Melissa Carrasco and her husband Rene own Absolute Air in Corpus Christi, Texas. She said 35 percent of their customers are Hispanic. Though language barriers still exist, she said, "They're not as much of a problem as they used to be. Most Hispanic households now have at least a son or daughter who can translate.
"A couple of weeks ago, however, we encountered a situation in which both the husband and wife only spoke Spanish. I was able to answer their questions in Spanish. I'm sure we got the job because of this."
Carrasco said she asks prospective employees if they speak Spanish, "but I don't require it."
Beyond bridging the language gap, Absolute Air goes one step further in attracting Hispanic customers: placing Spanish-language ads on the local cable station.
Carrasco said that their approach has been to treat Hispanics "as any other market. We stress family values and quality, just as we do in English ads. It's not a different sales pitch. There's a high end, a low end, a middle class. Treat them, not as a foreign population, but as part of the total market."
The Ramirezes, however, admitted to doing "a really bad job" of marketing to Hispanics.
"Though this area is heavily Hispanic, there aren't a lot of avenues yet for getting your message out," said Connie Ramirez. "The Yellow Pages just started a Spanish-language section, but it's so new that it really hasn't caught on yet."
Like Ramirez, James Flores, who owns AH Flores Heating and Air Conditioning in North Hollywood, Calif., said he doesn't target Hispanics.
"A lot of people call, though, and prefer to speak to me in Spanish," he said.
Flores' advice to those who would like to attract Hispanic business is simple and direct: "Learn Spanish! Otherwise, it's as if a Japanese salesperson who doesn't speak English were trying to sell me a car. I might know it's a good product, but I wouldn't buy it because I wouldn't feel comfortable.
"That's what it's all about - making the customer feel comfortable. If I give you money, I want to know you're someone I can trust. And if you can't communicate with me, how can I trust you?"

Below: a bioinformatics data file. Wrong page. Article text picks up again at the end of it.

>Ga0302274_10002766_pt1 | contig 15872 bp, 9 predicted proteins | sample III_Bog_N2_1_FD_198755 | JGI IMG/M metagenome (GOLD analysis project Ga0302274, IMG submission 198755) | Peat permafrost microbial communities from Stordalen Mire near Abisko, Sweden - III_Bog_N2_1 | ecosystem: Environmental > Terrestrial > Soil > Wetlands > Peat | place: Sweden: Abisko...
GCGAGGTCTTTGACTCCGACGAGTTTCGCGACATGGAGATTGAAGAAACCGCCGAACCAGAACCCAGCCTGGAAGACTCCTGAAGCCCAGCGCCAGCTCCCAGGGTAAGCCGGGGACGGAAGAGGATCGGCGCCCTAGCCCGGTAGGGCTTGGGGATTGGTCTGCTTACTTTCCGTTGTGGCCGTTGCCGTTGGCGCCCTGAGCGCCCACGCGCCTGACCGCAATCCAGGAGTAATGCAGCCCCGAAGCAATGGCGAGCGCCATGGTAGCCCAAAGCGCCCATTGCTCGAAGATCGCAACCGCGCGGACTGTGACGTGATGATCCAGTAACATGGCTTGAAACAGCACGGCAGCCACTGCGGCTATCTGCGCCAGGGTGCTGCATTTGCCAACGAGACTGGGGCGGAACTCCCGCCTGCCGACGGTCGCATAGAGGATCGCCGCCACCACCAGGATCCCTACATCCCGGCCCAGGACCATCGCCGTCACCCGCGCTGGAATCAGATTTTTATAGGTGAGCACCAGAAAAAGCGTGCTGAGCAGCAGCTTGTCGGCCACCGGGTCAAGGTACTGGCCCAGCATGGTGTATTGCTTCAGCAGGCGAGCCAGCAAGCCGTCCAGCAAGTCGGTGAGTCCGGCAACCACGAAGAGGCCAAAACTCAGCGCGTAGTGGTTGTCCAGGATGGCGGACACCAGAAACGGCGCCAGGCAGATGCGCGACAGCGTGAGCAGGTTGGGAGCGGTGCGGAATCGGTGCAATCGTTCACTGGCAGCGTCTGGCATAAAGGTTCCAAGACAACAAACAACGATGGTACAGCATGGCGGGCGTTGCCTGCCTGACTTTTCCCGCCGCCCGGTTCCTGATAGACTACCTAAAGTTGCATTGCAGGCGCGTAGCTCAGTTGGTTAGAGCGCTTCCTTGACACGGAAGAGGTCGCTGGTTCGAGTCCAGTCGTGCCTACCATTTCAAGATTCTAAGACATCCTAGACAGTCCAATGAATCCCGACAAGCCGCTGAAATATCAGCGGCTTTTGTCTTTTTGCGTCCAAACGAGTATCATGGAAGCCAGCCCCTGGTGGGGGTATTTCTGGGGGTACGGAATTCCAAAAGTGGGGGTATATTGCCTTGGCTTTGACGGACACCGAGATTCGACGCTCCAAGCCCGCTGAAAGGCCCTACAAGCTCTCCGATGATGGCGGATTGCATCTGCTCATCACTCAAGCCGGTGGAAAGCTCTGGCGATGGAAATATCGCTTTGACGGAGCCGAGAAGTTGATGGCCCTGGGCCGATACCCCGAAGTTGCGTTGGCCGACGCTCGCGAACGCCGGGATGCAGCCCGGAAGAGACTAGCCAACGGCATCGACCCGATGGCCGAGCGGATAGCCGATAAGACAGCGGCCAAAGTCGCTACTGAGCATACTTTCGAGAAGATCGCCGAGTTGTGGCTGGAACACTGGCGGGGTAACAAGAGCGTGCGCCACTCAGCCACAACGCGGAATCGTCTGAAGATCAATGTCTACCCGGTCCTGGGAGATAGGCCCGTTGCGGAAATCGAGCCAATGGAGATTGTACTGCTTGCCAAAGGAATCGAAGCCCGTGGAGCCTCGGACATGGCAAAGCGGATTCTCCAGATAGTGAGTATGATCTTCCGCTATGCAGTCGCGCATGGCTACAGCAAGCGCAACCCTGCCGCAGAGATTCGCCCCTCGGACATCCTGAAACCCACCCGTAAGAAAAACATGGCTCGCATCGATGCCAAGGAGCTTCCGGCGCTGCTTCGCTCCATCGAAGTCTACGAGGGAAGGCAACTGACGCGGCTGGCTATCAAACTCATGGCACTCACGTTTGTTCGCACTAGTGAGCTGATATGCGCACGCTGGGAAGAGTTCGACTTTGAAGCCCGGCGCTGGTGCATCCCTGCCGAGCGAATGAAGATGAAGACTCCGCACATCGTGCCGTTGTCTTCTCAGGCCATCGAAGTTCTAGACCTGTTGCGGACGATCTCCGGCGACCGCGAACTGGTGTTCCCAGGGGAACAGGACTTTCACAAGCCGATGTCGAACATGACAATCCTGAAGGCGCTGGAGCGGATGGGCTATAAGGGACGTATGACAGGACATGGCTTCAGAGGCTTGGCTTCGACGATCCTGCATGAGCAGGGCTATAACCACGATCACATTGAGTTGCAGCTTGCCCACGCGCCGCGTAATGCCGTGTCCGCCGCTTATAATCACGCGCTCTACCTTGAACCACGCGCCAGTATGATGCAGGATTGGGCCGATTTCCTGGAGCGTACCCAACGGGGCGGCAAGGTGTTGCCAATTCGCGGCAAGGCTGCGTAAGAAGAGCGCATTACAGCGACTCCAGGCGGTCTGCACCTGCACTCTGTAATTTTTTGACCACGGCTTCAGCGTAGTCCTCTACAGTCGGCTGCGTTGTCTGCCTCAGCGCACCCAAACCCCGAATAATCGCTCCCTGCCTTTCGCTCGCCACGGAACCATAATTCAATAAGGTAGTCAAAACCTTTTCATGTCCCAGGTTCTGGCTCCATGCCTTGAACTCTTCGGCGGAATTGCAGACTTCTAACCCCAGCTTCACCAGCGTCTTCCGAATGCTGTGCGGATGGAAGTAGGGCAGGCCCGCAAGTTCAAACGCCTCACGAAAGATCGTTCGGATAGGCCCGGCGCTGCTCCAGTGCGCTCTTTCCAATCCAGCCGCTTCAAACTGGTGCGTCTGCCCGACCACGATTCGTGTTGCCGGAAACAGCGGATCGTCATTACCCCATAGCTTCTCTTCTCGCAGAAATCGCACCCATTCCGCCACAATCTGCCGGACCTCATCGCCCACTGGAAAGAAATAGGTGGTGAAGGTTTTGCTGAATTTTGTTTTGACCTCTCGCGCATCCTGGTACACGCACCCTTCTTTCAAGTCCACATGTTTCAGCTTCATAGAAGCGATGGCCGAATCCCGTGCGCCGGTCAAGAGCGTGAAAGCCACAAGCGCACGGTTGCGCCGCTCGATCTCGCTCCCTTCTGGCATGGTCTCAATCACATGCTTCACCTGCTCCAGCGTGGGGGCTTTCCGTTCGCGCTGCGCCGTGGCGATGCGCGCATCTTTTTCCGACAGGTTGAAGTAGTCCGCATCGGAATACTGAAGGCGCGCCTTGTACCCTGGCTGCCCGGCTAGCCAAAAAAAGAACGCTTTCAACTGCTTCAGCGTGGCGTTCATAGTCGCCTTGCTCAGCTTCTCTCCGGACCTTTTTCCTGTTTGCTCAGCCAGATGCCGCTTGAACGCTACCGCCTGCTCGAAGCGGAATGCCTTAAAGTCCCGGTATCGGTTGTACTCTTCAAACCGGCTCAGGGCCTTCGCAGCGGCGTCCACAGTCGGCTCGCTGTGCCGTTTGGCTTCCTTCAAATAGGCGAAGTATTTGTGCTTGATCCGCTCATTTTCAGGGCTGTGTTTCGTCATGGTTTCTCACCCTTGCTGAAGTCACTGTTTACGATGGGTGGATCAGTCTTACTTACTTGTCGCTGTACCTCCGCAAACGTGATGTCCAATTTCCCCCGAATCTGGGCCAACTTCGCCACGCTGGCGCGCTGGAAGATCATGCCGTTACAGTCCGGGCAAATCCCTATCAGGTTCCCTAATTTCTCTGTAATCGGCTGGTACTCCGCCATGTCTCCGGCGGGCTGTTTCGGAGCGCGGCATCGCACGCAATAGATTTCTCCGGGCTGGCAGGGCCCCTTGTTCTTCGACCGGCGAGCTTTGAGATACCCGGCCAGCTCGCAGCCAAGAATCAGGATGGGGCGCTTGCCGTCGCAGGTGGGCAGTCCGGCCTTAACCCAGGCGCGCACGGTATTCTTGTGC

Sidebar: Online Newsletter Tracks Hispanic Marketing TrendsFor the latest in Hispanic marketing trends, log onto Hispanic Marketing 101 at www.hm101.com.
This weekly online newsletter is produced by the Latino Print Network, which works with companies to design ad campaigns for Hispanic publications in 39 states and Puerto Rico.
Regular columns include book reviews and a nationwide calendar of events. A recent issue featured statistics on the Dallas-Fort Worth metropolitan area in regards to Hispanic population, number of households, percent of total population, and rate of growth.
A more comprehensive profile featured the greater San Diego area. Profiles of Hispanic publications, such as Dallas's Spanish-language weekly, El Hispano News, are standard fare.
For those who want to explore marketing to Hispanics in greater depth, at least two major articles written by professionals in the field can be found in any given issue.
Examples include "What it Takes to Win in our Nation's Capital," a five-part strategy to successful lobbying in Washington, and The Ramirez & Co. Hispanic Indexâ„¢, a means of assessing the viability and performance of major Hispanic firms.
Perhaps best of all, the editor warmly welcomes suggestions as to how this can become a more useful publication for you, the business owner who is attempting to make inroads into the growing Hispanic market.
- Heidi Nye
Publication date: 08/23/2004